Kiran Rajput first came to the NUNM Health Center in Beaverton to get a work-related vaccination. Impressed with her experience, she then sought help for her husband Rajesh’s persistent high blood pressure. His treatments went so well that visits have become a family affair. Both parents get health care advice and treatment at the clinic, as do their children, son Savir, age 8 and daughter Samika, age 5.
Kiran summarized the family’s experience in one word: “great.” She especially appreciates the advice on diet, exercise and lifestyle changes they have received. Her husband had consulted several MDs for his high blood pressure and tried a variety of medicines, to no avail.
At the Beaverton clinic, though, doctors changed his medication, recommended a new exercise regimen and diet changes. The new approach worked, “and he is feeling much better,” said Kiran.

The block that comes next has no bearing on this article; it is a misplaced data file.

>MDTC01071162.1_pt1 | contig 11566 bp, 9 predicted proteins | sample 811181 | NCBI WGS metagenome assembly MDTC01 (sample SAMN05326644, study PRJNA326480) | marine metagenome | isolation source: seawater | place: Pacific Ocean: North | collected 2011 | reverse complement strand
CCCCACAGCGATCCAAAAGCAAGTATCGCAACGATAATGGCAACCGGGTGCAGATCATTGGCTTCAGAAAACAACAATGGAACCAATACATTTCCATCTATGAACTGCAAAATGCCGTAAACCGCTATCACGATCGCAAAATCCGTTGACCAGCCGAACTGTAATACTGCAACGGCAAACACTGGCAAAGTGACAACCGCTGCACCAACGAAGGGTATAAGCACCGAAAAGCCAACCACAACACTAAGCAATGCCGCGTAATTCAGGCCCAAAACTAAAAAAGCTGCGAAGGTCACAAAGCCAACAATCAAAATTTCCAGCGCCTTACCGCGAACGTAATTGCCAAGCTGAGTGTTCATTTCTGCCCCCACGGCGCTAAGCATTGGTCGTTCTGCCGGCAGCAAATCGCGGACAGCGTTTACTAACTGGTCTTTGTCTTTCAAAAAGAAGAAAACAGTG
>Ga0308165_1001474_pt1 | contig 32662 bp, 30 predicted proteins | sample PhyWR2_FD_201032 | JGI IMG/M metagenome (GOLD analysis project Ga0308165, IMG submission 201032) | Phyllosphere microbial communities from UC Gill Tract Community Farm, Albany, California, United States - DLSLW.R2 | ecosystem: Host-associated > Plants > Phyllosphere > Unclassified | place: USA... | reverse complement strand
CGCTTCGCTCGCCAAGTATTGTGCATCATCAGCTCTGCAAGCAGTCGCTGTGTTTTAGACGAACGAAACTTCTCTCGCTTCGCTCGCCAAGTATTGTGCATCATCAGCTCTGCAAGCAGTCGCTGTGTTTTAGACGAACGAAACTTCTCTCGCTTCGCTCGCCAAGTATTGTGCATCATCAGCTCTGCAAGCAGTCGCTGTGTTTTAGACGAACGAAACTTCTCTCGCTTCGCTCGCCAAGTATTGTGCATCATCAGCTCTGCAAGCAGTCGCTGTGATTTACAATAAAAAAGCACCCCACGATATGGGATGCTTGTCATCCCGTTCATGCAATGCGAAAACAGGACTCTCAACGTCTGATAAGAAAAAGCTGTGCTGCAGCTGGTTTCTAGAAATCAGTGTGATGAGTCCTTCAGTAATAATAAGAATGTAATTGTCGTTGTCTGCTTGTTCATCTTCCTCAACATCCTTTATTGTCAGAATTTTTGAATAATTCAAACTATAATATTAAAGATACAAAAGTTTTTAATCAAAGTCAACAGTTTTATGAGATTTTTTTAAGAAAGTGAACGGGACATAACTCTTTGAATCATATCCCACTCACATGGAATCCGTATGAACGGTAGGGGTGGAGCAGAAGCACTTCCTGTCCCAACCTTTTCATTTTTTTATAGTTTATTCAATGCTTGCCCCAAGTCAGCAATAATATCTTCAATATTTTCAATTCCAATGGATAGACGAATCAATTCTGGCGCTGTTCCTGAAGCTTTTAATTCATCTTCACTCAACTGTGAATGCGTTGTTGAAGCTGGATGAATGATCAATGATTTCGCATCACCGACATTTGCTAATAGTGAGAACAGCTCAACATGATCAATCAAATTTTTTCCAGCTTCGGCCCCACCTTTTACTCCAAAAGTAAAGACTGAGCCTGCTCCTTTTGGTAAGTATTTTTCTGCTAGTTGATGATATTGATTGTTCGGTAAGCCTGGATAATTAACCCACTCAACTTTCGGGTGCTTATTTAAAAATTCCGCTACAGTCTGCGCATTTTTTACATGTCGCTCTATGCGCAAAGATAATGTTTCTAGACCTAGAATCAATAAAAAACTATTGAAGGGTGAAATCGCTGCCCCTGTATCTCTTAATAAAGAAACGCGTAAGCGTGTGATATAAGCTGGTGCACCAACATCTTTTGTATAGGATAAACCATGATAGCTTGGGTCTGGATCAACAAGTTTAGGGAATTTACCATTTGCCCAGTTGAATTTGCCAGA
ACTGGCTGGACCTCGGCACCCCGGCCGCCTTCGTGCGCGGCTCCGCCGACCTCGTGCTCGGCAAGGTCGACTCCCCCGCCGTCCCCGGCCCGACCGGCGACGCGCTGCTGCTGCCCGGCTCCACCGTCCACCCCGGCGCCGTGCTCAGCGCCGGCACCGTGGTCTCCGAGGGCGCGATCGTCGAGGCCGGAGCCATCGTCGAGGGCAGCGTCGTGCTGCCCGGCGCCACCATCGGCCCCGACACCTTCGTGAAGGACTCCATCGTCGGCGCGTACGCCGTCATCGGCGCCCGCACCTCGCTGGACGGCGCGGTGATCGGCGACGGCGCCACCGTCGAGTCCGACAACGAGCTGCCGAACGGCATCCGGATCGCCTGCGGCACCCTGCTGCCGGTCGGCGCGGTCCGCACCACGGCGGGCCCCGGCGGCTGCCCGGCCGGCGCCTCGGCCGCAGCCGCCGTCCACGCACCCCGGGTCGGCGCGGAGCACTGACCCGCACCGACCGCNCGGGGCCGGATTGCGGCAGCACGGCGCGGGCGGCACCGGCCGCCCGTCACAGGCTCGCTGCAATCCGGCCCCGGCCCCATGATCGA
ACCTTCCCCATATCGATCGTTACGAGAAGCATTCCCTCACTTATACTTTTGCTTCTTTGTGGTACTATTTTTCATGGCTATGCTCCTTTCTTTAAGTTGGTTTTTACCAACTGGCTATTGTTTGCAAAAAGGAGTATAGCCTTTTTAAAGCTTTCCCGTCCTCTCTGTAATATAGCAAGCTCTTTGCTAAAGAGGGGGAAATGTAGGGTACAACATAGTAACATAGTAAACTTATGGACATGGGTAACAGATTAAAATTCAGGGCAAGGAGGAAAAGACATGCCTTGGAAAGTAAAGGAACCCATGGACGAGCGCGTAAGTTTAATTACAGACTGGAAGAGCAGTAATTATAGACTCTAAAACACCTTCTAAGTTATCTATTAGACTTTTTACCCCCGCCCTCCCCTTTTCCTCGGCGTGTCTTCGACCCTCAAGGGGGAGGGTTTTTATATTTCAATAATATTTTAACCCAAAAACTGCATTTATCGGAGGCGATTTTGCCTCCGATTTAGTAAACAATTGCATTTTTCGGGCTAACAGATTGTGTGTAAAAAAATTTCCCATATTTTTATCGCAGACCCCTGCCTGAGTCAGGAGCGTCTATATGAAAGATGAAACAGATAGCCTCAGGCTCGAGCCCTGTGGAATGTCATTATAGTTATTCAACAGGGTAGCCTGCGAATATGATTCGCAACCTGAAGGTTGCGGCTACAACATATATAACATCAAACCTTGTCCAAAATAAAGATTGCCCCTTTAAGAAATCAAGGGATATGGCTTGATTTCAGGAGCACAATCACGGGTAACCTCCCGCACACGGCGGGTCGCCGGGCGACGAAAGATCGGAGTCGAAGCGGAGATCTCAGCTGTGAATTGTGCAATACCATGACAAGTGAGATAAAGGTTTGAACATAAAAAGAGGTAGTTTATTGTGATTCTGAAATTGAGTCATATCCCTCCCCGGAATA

The family, originally from India and Pakistan, were already fans of natural approaches in medicine, and were glad to find a place that offered alternatives to standard Western medicine. For example, she said, her son Savir “was really sick” last year with throat and ear infections. His mother was worried about using too many over-the-counter cold medications and brought him to the clinic. The naturopathic approaches recommended by second-year resident Amanda Watters, ND (’15), did the trick and mom couldn’t be happier.
“They are nice and make it comfortable,” Kiran Rajput said of the clinic staff and doctors. “They take more time and listen.” She also appreciates that the clinic follows up to see how everyone is doing.
And, since the family is uninsured, they are glad for not only the good care, but its affordability, she said. The clinic, largely funded as a safety-net center through grants from Washington County, was launched in 2014 for exactly that purpose.